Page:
How's this for authenticity: Not only is there an actual town called Tequila — about forty miles northwest of Guadalajara, in the state of Jalisco — and not only is Eduardo Orendain, Tres Agaves' master distiller, from there, he was the mayor.
So by virtue of genealogy alone, this stuff ought to be good. (And it is good — very good. But more on that later.)
Indeed, Tres Agaves prides itself on its pedigree. The company, which is based in Oakland, was founded a couple years ago by a handful of tequila fanatics and alcohol-industry professionals with a combined decades in the business — Barry Angus, formerly of the Sammy Hagar-produced (!) tequila brand Cabo Wabo; Eric Rubin, who founded and ultimately left the insanely popular (and unaffiliated) San Francisco tequila bar and restaurant now known as Tres; and Chris Alvarez, who appears to have worked selling damn near every kind of alcohol under the sun, including Diamond Standard vodka, Jack Daniels, and Tequila Ocho. According to Mia Harlock, Tres Agaves' knowledgeable and very bubbly marketing manager, the three of them were seeking a superior alternative to standard tequila — something that put a premium on pure ingredients and integrity of production, that felt and tasted a little more elevated than your standard well. (The three of them were also, perhaps, looking to capitalize on what looks to be the latest and greatest artisan alcohol trend to hit the Bay Area. But she didn't say that). At any rate, they appear to have found what they were looking for: The first bottle of Tres Agaves was shipped just last January, but the company's already racked up a trophy's case worth of awards for its three varieties of tequila.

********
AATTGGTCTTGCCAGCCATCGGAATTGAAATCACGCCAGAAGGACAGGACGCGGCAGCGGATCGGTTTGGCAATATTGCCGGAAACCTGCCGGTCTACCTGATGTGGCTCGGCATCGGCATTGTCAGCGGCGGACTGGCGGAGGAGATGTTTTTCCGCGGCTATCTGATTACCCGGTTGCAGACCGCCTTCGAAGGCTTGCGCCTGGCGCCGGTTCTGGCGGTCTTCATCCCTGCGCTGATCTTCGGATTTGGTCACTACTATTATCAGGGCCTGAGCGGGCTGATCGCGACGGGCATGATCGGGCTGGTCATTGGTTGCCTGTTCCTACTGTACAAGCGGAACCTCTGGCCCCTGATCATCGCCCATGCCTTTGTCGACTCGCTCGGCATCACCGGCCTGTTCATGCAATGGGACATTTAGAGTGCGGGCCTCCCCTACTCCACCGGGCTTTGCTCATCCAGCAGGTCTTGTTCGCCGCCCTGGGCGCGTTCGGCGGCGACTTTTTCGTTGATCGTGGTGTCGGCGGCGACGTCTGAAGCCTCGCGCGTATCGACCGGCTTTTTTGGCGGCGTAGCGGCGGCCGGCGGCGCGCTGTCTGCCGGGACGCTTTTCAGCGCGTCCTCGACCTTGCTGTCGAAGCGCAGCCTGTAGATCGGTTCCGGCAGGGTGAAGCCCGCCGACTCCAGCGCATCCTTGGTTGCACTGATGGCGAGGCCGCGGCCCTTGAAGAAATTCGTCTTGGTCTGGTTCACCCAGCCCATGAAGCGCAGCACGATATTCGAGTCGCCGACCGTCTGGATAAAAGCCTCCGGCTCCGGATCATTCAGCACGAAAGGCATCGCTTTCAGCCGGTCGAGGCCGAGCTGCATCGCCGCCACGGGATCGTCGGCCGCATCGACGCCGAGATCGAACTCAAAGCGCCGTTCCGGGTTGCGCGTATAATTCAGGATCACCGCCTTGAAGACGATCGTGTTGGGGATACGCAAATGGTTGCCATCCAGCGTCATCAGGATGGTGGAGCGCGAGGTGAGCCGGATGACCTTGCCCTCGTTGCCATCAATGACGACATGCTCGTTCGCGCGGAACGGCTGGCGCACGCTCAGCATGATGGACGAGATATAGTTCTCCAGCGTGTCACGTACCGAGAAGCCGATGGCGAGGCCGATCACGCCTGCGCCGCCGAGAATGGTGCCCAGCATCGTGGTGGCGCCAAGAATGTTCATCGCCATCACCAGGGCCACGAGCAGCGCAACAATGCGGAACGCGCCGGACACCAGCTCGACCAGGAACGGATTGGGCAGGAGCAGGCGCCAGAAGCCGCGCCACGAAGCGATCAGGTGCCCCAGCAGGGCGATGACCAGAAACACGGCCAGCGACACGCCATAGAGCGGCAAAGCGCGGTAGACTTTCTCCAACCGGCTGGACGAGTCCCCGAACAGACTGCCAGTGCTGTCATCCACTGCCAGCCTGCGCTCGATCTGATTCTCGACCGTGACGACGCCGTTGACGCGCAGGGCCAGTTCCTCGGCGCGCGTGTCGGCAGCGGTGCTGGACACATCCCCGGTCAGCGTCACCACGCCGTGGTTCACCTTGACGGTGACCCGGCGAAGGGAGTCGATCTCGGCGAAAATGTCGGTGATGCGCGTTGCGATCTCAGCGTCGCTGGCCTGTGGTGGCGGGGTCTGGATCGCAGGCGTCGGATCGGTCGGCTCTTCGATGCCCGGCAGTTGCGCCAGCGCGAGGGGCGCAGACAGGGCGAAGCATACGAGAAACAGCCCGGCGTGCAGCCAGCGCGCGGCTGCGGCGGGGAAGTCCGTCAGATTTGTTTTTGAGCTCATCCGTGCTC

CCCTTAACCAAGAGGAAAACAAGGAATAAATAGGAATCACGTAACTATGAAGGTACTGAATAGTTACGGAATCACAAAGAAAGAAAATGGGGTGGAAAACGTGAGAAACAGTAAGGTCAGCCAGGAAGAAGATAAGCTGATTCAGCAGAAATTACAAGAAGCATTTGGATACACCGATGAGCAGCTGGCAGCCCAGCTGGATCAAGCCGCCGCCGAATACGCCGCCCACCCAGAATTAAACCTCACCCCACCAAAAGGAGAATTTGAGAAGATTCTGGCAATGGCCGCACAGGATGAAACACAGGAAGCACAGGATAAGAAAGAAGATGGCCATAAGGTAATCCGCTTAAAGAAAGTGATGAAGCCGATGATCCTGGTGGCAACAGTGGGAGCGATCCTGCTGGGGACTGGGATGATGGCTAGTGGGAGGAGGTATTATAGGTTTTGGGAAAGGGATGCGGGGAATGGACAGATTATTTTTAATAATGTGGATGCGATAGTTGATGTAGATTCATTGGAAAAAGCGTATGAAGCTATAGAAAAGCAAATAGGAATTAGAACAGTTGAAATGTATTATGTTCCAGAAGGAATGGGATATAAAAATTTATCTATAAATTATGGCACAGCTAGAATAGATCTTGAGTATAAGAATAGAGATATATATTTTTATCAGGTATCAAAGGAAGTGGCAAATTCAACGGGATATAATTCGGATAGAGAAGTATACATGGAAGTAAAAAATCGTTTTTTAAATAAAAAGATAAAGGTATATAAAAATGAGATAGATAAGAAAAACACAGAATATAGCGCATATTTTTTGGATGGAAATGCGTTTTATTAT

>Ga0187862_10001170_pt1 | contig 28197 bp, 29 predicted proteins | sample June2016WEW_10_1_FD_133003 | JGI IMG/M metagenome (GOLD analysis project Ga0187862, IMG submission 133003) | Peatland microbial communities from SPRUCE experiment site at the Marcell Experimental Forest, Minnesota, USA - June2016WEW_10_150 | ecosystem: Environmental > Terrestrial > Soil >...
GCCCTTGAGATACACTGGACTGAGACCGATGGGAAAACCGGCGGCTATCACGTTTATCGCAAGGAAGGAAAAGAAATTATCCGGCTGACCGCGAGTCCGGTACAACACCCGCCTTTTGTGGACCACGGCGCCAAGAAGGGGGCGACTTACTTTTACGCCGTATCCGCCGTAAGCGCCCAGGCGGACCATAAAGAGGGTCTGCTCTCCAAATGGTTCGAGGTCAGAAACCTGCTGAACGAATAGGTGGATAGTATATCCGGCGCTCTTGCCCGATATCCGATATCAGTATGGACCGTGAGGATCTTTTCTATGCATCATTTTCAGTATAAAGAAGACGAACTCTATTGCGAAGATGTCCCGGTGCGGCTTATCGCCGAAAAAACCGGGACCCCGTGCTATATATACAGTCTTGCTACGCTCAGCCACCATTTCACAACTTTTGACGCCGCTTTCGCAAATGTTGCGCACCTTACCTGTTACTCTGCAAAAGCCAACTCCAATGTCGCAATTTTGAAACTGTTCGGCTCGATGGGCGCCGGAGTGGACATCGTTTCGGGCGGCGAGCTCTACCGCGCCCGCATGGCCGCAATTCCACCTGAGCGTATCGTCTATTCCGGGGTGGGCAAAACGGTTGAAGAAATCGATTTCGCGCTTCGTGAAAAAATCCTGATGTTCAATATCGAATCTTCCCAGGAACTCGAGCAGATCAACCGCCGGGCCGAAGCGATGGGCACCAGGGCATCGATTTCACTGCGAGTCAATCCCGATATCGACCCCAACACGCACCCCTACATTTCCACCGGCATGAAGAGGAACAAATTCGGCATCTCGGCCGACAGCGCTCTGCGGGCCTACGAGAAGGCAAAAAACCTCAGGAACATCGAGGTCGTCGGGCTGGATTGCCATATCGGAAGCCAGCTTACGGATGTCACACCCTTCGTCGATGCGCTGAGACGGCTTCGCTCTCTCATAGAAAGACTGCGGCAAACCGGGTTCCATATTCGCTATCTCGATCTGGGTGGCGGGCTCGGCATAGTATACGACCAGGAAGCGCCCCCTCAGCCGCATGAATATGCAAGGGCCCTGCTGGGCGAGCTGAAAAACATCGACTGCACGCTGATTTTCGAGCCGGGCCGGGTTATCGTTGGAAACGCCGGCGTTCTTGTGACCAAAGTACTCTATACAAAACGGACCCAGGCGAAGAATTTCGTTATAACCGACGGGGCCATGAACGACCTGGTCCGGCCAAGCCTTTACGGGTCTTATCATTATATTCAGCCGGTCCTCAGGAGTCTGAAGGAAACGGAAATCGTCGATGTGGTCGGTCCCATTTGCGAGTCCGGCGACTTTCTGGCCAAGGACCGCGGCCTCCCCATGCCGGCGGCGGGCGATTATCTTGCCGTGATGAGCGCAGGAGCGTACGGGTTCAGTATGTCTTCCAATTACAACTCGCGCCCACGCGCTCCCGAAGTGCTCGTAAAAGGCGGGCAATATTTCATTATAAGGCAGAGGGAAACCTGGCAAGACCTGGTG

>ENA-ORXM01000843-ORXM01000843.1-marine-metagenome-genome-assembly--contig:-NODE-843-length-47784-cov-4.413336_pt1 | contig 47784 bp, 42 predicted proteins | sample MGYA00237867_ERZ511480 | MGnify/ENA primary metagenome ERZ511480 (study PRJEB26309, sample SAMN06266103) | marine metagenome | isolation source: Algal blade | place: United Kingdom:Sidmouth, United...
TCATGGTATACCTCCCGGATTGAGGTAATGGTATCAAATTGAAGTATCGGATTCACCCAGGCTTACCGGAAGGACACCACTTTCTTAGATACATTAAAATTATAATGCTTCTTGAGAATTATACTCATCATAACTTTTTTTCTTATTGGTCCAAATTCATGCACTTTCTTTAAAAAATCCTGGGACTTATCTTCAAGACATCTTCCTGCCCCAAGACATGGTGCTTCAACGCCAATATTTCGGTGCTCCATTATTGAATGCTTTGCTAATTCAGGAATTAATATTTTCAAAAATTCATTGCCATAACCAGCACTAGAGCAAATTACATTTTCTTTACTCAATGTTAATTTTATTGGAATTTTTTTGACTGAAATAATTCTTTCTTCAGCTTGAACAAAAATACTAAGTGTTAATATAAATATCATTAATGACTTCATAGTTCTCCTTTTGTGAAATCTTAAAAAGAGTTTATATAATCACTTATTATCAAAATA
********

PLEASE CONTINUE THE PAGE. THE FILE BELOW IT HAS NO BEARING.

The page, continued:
Much of this can be attributed to the Tres Agaves production process. The company gets its tequila from Orendain, who is the fifth generation of distillers in his family. He makes it the old-fashioned way — in small batches, from pure agave that's matured and double-distilled in Jalisco for an average of nine years. By means of comparison, Jose Cuervo, the best-selling tequila on the market, contains only 51 percent agave, the lowest percentage allowed by law, and is aged for considerably less time than Tres Agaves.
And yes, this is tequila that could make you forget Cuervo ever existed — vegetal and mellow and absurdly drinkable on its own. (Tres Agaves also sells a proprietary agave nectar and margarita mix, and according to Harlock, it's formulated specifically to be used in margaritas, but — though the reposado margarita she made me was delicious — cloaking tequila this good in sugar and lime seems like a terrible waste.) The blanco is astringent and sweetly lemony and the reposado woodier and a little spicier than what you might expect. But the añejo, y'all, is really where it's at: aged eighteen months in Woodford Reserve bourbon barrels, it's smoky and straw-colored and spicy and wonderful. This is a tequila that drinks like a scotch — more oaky than agave-y, much better suited for a Manhattan than a margarita. Not necessarily what you'd expect from your prototypical tequila, but authenticity can manifest itself in funny ways.
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